To put it in practice, BIGinRetail lean retail marketing relies on the following key points:
- Turn your team into a lean retail machine (feedback loops) to discuss what’s working, what’s done, and what’s keeping your team from doing more. Sync every single week what is happening between the team members by keeping them on the same page. Every member must share: what they have done the week before, what they will do this week and what are the challenges they have faced or think will face. The weekly stand-ups are an essential part of turning your marketing team into a lean machine. Besides helping your team always be in sync, they also help you find and resolve members’ challenges before they turn into problems. One of the most valuable sides of the weekly stand-ups is that they help you enable the culture of peer-to-peer learning, so crucial for every organization to success.
- Stay focused. The lean retail marketing strategy encourages people to be focused and work on single tasks. Multitasking is a taboo here because it only lowers productivity levels. Focus is a key ingredient of lean, and by using Ignite Prism’s software, you can enhance it even further. If you have to work on two tasks and you tackle them one-by-one, you will finish them way faster than if you are doing them simultaneously. This is why multitasking doesn’t work! Well, in real life, the picture is a bit different, especially if you are dealing with people. There is always something more important, so in the end, you have to switch between multiple tasks, but this doesn’t mean you can’t optimize the process. Continuous improvement. Remember? By limiting the work in progress, you can easily minimize the context switching and by that finish things faster and faster.
- Don’t absolutize your plan. Eisenhower said that „Plans are nothing; planning is everything.“ and this is absolutely the case here. Plans are handy because they show North for the team but being lean is about being flexible, so you have to find the right balance between following a given plan blindly and discharging it completely. In the context of Eric Ries’s methodology, this is called “pivoting.“
“The decision whether you should pivot or preserve your current state must be backed up by data and not be the result of impulsive urge”.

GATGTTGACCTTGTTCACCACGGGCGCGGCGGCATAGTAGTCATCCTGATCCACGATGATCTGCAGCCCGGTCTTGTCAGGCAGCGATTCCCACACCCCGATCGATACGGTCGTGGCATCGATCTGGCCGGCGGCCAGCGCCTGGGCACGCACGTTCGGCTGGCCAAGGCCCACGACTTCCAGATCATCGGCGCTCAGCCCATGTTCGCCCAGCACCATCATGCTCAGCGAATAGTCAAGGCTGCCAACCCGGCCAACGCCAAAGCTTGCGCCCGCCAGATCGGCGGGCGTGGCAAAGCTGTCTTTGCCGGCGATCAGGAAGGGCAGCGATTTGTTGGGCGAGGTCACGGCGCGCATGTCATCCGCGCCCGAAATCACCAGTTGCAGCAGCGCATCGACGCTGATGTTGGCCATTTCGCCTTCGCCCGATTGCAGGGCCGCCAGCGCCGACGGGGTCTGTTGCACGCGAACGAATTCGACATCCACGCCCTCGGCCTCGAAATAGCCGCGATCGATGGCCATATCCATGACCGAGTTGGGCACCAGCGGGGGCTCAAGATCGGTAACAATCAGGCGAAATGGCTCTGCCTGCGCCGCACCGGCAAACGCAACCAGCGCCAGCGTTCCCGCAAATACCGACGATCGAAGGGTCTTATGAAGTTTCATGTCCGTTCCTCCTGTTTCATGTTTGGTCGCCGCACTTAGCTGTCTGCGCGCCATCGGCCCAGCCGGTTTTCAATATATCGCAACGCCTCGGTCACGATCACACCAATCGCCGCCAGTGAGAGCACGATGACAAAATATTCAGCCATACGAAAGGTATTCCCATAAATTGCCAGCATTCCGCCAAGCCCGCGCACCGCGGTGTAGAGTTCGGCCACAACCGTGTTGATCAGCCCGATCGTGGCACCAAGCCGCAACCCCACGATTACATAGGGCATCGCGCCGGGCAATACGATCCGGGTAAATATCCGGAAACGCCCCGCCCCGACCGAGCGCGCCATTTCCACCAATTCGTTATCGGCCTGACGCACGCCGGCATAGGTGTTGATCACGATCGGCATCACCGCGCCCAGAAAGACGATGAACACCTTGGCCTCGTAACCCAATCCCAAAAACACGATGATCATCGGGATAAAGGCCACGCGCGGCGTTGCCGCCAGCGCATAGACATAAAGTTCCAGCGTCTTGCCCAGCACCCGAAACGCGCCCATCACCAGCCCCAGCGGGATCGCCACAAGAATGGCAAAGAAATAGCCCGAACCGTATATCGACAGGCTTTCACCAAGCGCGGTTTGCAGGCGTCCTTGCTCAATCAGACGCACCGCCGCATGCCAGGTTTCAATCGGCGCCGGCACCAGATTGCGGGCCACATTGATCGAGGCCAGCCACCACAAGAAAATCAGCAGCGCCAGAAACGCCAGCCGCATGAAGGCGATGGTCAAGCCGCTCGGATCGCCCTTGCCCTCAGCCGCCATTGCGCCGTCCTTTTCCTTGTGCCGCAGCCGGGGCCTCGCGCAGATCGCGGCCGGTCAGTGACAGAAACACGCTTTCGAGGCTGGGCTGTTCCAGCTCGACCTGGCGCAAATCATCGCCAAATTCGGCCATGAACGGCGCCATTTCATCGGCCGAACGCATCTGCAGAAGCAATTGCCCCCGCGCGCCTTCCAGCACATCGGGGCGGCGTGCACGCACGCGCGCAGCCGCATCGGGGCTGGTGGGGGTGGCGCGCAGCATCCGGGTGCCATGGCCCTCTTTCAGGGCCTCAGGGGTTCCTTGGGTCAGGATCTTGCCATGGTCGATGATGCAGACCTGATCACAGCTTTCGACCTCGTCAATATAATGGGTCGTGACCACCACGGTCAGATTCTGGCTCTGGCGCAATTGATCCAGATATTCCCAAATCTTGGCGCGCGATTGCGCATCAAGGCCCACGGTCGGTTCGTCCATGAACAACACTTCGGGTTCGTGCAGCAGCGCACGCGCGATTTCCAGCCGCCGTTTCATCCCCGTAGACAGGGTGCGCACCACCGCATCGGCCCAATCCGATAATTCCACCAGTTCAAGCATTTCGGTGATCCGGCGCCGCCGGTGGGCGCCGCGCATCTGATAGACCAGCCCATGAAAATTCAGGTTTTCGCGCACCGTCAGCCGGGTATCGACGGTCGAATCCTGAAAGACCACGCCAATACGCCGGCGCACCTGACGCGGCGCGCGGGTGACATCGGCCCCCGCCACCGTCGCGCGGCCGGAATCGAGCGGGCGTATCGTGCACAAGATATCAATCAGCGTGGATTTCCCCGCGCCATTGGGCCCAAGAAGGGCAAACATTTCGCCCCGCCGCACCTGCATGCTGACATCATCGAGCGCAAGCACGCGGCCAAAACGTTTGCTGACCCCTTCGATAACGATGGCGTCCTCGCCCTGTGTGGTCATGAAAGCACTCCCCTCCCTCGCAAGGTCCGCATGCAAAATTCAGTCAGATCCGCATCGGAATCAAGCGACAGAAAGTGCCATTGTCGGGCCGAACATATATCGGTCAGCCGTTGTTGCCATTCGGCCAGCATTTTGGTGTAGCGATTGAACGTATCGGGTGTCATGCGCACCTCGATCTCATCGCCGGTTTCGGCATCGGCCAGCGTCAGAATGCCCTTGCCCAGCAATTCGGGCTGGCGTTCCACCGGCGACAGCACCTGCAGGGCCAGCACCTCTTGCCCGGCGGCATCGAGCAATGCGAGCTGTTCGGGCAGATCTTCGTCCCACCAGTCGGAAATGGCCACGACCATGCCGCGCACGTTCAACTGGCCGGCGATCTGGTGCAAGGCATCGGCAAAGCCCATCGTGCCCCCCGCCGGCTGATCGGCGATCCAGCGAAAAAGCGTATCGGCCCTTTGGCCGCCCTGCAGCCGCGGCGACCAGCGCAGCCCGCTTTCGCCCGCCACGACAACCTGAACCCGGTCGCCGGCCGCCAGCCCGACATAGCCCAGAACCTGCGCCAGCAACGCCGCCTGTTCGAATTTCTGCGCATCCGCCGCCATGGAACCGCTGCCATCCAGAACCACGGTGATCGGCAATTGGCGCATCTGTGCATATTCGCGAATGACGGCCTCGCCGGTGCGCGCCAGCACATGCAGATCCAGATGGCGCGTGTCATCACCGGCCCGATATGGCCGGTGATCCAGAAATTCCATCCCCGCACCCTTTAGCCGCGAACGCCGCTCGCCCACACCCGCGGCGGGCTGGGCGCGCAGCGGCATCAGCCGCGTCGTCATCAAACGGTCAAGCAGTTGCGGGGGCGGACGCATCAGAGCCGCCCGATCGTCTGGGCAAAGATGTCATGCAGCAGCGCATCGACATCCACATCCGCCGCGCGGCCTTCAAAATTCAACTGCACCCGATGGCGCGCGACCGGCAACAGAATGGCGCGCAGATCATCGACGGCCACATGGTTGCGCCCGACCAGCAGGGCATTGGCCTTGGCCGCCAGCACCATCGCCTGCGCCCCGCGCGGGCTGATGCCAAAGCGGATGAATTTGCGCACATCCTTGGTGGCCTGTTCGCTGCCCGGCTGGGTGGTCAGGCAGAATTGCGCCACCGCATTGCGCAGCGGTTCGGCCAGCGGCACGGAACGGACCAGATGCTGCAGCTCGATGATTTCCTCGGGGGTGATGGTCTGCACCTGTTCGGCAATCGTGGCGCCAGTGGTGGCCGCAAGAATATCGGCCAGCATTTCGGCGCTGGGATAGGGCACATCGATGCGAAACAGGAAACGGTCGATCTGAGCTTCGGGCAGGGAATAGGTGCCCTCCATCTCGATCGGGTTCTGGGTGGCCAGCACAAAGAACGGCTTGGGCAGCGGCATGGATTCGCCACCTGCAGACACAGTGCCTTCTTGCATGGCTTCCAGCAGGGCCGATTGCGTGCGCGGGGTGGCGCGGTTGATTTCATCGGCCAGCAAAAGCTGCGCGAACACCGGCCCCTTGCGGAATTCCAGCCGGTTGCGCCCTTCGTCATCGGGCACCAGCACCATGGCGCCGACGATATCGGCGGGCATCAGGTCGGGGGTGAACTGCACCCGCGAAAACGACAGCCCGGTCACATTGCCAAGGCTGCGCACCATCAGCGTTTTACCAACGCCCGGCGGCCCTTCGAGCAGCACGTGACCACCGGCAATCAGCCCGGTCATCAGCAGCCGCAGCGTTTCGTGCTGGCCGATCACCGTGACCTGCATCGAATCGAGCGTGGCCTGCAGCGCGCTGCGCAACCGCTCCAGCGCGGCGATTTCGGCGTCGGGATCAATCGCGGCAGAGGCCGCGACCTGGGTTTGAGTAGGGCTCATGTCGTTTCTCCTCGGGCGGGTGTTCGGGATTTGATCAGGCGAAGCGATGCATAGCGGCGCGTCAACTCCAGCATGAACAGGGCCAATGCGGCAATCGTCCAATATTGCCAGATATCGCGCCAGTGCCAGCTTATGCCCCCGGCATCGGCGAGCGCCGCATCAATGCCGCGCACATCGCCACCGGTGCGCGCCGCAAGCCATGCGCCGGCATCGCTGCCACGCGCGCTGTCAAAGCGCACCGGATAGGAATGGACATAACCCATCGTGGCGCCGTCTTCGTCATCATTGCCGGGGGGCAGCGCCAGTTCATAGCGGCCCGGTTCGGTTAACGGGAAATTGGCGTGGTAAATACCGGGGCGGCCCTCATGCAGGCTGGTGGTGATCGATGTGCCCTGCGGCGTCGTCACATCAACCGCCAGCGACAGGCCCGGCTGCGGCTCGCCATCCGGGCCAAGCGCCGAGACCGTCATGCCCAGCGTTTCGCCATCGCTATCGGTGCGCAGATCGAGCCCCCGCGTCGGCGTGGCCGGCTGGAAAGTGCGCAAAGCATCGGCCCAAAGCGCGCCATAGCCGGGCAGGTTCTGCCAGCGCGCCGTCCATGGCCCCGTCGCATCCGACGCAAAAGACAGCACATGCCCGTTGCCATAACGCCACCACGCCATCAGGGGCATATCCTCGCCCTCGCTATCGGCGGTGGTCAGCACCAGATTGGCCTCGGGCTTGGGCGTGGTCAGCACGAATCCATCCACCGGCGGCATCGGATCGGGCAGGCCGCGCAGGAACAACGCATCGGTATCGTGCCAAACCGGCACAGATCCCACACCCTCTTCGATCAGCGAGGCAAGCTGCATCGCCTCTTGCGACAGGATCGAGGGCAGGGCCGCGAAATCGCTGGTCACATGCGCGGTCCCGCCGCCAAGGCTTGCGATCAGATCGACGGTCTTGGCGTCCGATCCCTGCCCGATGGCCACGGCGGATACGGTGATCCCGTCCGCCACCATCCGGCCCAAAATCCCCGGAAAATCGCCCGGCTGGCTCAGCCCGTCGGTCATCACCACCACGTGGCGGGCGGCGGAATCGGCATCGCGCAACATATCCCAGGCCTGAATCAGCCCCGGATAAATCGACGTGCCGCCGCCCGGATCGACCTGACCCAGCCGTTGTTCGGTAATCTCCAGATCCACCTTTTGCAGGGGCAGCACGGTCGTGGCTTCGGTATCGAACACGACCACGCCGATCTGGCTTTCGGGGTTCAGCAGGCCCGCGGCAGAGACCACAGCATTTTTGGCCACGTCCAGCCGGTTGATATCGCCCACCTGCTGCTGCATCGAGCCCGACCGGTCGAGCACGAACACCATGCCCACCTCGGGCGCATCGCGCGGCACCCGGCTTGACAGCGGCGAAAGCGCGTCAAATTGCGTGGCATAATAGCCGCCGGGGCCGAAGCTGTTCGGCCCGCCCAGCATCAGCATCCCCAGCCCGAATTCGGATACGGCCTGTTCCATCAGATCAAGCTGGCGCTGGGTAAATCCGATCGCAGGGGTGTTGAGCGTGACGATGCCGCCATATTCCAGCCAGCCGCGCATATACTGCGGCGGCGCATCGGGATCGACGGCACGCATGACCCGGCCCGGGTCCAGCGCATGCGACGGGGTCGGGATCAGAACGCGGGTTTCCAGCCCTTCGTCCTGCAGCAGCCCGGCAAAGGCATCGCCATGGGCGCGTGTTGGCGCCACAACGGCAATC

Elements of a lean marketing strategy
Okay. We call it a strategy because switching to a lean marketing process is a strategical move that will completely change the way your team works. There are a few elements, typical for lean retail marketing. Knowing them at the beginning will allow you to apply it more easily to the current flow of your process. Without any frustrating changes, Lean advises you to start with what you do now. Work with what you have and gradually build upon it.
- Personas. Identify who you are trying to engage with. This eliminates the chances of participating in wasteful communications that are not targeted.
- A marketing process that upholds analytics and iteration.
- Measurement. Analytics that can measure behaviors and interactions.
- Testing and measurement tools. Marketing process automation, A/B testing, and lifecycle tracking to test and validate communications, design, and ideas.
- A refined approval process for publishing and launching. Lean retail marketing is always iterative. Build small ideas, take them to the market, measure results, learn, and repeat using the lessons learned.
What to expect within the first 3 months?
- Enhanced communication and no more, ‘he said, she said,’ as all the data is on the dash.
- No more information loss.
- Remote team members are more included in the work process and take on more initiative and responsibility.
- Encouraged knowledge-sharing for the sake of continuous improvement.
- Substantially increased efficiency.